There are a variety of ways to continue your education. Your local Education and Training Boards Ireland training centre may have some suitable options – check www.etbi.ie for contact details. Institutes of Technology and universities also offer adult and community education options and lifelong learning courses.
Post Leaving Certificate (PLC) courses are open to school-leavers and adult participants who would like to gain vocational or technological skills. For a full list of PLC courses go to: www.education.ie
QualifaX is Ireland’s National Learners’ Database and is part of National Qualifications Authority of Ireland: www.qualifax.ie
VTOS (Vocational Training Opportunities Scheme) offers unemployed people an opportunity of returning to structured learning: www.qualifax.ie
The Back to Education Initiative (BTEI) provides part-time Further Education programmes for young people and adults. It gives people an opportunity to combine education and learning with family, work and other responsibilities. Anyone who has left full-time education can take part in a course but priority is given to those with less than upper second level education. Fees will not be charged for people who are in receipt of social welfare entitlements or hold medical cards. For more information go to: www.education.ie
I have qualifications obtained in a country outside of Ireland; will these qualifications be recognised in Ireland?
See Working in Ireland section.
Department of Education and Skills: www.education.ie
Marlborough Street, Dublin 1
Telephone: 01 8734700
National Parents Council Primary works with parents, teachers and the Minister for Education to improve the education system and provide better resources for primary education: www.npc.ie
12 Marlborough Court, Dublin 1
Telephone: 01 8874034
Helpline: 01 8874477
For information about the primary school system (in Arabic, Chinese and Russian) go to www.npc.ie
National Parents Council – Post Primary (NPCPP) is the voice and advocate for parents and guardians of young people in post-primary education. It serves and represents parents and guardians, principally through engagement with Parents Associations: www.npcpp.ie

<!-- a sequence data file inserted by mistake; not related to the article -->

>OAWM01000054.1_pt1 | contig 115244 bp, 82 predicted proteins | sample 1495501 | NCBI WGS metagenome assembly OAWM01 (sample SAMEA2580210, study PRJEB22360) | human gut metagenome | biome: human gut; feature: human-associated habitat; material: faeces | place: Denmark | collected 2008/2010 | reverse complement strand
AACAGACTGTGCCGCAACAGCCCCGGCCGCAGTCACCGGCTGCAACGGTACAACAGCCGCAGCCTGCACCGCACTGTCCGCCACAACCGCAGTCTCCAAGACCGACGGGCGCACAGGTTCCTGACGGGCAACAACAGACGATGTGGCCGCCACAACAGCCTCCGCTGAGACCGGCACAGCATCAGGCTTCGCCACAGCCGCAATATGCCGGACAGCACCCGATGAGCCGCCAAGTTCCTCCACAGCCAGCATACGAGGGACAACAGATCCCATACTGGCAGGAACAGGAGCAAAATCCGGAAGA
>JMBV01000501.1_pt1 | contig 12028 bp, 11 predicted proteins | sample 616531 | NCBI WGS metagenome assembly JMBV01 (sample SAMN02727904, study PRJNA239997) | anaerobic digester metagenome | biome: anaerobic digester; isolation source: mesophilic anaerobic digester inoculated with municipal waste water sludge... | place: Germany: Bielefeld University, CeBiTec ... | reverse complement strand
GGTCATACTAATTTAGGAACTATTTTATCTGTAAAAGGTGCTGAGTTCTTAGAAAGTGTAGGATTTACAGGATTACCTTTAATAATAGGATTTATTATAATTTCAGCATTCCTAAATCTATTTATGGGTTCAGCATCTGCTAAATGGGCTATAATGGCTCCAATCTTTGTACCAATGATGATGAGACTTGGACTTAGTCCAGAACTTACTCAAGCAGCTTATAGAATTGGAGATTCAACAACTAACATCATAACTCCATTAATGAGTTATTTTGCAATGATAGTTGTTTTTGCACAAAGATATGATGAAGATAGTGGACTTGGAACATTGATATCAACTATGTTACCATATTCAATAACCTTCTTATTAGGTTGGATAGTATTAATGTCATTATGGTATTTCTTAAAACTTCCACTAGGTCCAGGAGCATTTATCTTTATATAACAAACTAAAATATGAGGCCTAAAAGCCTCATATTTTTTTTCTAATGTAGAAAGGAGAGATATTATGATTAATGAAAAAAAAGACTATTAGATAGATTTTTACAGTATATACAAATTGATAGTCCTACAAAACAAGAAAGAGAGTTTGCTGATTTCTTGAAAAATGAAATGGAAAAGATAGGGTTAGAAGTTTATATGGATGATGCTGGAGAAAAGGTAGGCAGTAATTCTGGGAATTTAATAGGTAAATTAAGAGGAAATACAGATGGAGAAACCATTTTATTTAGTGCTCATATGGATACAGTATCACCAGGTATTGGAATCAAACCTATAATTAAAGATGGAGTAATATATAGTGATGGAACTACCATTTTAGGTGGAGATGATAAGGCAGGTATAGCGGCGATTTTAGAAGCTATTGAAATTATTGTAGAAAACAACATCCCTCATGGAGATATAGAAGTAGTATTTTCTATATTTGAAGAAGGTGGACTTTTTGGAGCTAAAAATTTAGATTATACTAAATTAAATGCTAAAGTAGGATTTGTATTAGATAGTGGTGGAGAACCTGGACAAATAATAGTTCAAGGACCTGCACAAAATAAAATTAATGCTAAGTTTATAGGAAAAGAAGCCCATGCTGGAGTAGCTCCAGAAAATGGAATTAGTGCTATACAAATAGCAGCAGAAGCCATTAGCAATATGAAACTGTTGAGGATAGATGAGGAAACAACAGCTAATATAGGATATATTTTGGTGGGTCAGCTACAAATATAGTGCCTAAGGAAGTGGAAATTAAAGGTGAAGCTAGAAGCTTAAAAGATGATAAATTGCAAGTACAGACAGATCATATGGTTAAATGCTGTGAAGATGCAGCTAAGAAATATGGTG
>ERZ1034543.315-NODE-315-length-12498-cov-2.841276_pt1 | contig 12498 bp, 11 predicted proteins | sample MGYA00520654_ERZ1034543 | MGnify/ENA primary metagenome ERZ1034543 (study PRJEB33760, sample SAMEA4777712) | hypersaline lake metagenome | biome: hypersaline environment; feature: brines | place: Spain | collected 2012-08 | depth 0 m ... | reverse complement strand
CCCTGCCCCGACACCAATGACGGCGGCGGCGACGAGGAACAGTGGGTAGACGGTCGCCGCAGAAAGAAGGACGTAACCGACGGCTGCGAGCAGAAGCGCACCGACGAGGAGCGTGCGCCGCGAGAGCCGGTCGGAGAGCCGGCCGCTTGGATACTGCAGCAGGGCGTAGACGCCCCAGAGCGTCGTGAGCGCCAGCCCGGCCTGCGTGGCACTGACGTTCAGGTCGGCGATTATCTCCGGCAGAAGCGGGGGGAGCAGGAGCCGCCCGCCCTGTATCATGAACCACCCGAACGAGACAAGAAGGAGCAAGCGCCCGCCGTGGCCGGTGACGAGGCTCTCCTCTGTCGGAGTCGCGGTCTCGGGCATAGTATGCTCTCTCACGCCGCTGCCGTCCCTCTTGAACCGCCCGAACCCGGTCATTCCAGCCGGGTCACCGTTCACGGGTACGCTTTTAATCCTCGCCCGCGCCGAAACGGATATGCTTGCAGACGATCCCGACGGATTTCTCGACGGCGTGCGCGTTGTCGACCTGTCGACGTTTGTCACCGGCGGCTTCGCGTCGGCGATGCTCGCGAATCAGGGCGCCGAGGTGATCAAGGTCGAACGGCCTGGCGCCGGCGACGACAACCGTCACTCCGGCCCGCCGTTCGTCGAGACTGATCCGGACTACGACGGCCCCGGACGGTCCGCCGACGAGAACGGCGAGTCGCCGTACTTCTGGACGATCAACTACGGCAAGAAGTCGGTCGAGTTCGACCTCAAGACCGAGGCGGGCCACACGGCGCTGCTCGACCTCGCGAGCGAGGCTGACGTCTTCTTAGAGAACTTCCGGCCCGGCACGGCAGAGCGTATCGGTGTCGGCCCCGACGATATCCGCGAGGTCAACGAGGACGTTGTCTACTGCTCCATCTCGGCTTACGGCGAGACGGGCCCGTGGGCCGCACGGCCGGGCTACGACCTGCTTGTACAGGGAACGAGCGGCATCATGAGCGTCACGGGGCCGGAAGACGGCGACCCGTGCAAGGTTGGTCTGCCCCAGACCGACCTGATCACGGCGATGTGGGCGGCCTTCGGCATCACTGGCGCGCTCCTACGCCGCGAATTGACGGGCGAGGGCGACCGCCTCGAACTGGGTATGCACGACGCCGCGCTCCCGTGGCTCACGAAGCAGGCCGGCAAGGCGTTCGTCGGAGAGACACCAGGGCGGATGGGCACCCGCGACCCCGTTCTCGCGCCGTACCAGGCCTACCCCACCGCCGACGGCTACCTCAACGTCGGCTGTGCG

The NPCPP also operates a Leaving Certificate Helpline which opens at 10am on the day the exam results are released: 1800 265 165
State Examinations Commission is responsible for the provision and quality of Irish State Examinations: www.examinations.ie
Cornamaddy, Athlone, Co. Westmeath.
Telephone: 090 6442700
National Council for Curriculum and Assessment works to improve the quality of education through continuous review of curriculum and assessment provision: www.ncca.ie
35 Fitzwilliam Square, Dublin 2
Telephone: 01 6617177
National Council for Special Education was set up to improve the delivery of education services to persons with special educational needs arising from disabilities with particular emphasis on children: www.ncse.ie
1-2 Mill Street, Trim, Co. Meath
Telephone: 046 9486400
National Educational Psychological Service (NEPS) is a service of the Department of Education and Skills. NEPS psychologists work with both primary and post-primary schools and they are concerned with learning, behaviour, social and emotional development.
Department of Education and Skills, Floor 2, Block 1, Marlborough Street, Dublin 1
Telephone: 01 8892700
Jesuit Refugee Service Ireland provides information on the education system in different languages and also template letters for parents and schools to use: www.jrs.ie (go to ‘Resources’ then ‘Schools’)
The Mews, 20 Gardiner Street Upper, Dublin 1
Telephone: 01 8148644
Della Strada, Dooradoyle Road, Limerick
Telephone: 061 480922
Crosscare’s Community College gives the local community the opportunity to learn and/or teach new skills.
Crosscare Community Education Programme,
19 Arran Quay, Dublin 7
Telephone: 01 8725055
www.schooldays.ie is an online resource for parents and children.
www.irelandstats.com is an online resource on social and public life in Ireland. It has an education section where you can find data on locations of schools and numbers of classes, students and teachers, class size and other related statistics for a specific school.